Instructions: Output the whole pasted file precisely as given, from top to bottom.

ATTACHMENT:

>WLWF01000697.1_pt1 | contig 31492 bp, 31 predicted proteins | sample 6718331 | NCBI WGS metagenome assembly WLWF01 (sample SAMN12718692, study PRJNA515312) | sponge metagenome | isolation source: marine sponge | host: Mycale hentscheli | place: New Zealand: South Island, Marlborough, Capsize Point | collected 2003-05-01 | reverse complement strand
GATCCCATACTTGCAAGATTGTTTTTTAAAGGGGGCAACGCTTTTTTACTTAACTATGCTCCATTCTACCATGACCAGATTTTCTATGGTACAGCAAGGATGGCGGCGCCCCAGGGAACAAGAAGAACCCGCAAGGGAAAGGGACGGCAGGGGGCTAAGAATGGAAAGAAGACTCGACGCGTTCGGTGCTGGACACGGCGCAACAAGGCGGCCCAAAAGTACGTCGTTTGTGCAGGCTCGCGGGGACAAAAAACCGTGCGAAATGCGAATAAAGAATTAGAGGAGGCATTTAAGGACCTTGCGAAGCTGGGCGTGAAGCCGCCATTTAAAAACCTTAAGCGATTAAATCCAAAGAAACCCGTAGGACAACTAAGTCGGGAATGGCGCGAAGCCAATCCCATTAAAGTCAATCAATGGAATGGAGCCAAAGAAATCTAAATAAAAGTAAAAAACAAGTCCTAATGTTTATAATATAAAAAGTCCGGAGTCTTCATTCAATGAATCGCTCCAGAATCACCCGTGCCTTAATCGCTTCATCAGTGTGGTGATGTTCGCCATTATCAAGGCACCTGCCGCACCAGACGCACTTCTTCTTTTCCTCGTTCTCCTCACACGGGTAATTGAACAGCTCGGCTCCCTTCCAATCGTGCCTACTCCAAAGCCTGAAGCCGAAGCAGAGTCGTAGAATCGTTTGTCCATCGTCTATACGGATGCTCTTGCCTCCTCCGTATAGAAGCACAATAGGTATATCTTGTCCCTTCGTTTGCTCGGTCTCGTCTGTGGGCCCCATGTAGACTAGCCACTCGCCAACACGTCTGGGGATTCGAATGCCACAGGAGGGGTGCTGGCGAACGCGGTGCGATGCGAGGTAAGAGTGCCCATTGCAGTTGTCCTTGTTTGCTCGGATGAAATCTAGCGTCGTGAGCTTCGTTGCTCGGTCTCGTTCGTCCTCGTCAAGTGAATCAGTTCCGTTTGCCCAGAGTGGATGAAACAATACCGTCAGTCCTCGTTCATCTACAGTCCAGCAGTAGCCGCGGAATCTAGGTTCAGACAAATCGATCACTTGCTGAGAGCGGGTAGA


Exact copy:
>WLWF01000697.1_pt1 | contig 31492 bp, 31 predicted proteins | sample 6718331 | NCBI WGS metagenome assembly WLWF01 (sample SAMN12718692, study PRJNA515312) | sponge metagenome | isolation source: marine sponge | host: Mycale hentscheli | place: New Zealand: South Island, Marlborough, Capsize Point | collected 2003-05-01 | reverse complement strand
GATCCCATACTTGCAAGATTGTTTTTTAAAGGGGGCAACGCTTTTTTACTTAACTATGCTCCATTCTACCATGACCAGATTTTCTATGGTACAGCAAGGATGGCGGCGCCCCAGGGAACAAGAAGAACCCGCAAGGGAAAGGGACGGCAGGGGGCTAAGAATGGAAAGAAGACTCGACGCGTTCGGTGCTGGACACGGCGCAACAAGGCGGCCCAAAAGTACGTCGTTTGTGCAGGCTCGCGGGGACAAAAAACCGTGCGAAATGCGAATAAAGAATTAGAGGAGGCATTTAAGGACCTTGCGAAGCTGGGCGTGAAGCCGCCATTTAAAAACCTTAAGCGATTAAATCCAAAGAAACCCGTAGGACAACTAAGTCGGGAATGGCGCGAAGCCAATCCCATTAAAGTCAATCAATGGAATGGAGCCAAAGAAATCTAAATAAAAGTAAAAAACAAGTCCTAATGTTTATAATATAAAAAGTCCGGAGTCTTCATTCAATGAATCGCTCCAGAATCACCCGTGCCTTAATCGCTTCATCAGTGTGGTGATGTTCGCCATTATCAAGGCACCTGCCGCACCAGACGCACTTCTTCTTTTCCTCGTTCTCCTCACACGGGTAATTGAACAGCTCGGCTCCCTTCCAATCGTGCCTACTCCAAAGCCTGAAGCCGAAGCAGAGTCGTAGAATCGTTTGTCCATCGTCTATACGGATGCTCTTGCCTCCTCCGTATAGAAGCACAATAGGTATATCTTGTCCCTTCGTTTGCTCGGTCTCGTCTGTGGGCCCCATGTAGACTAGCCACTCGCCAACACGTCTGGGGATTCGAATGCCACAGGAGGGGTGCTGGCGAACGCGGTGCGATGCGAGGTAAGAGTGCCCATTGCAGTTGTCCTTGTTTGCTCGGATGAAATCTAGCGTCGTGAGCTTCGTTGCTCGGTCTCGTTCGTCCTCGTCAAGTGAATCAGTTCCGTTTGCCCAGAGTGGATGAAACAATACCGTCAGTCCTCGTTCATCTACAGTCCAGCAGTAGCCGCGGAATCTAGGTTCAGACAAATCGATCACTTGCTGAGAGCGGGTAGA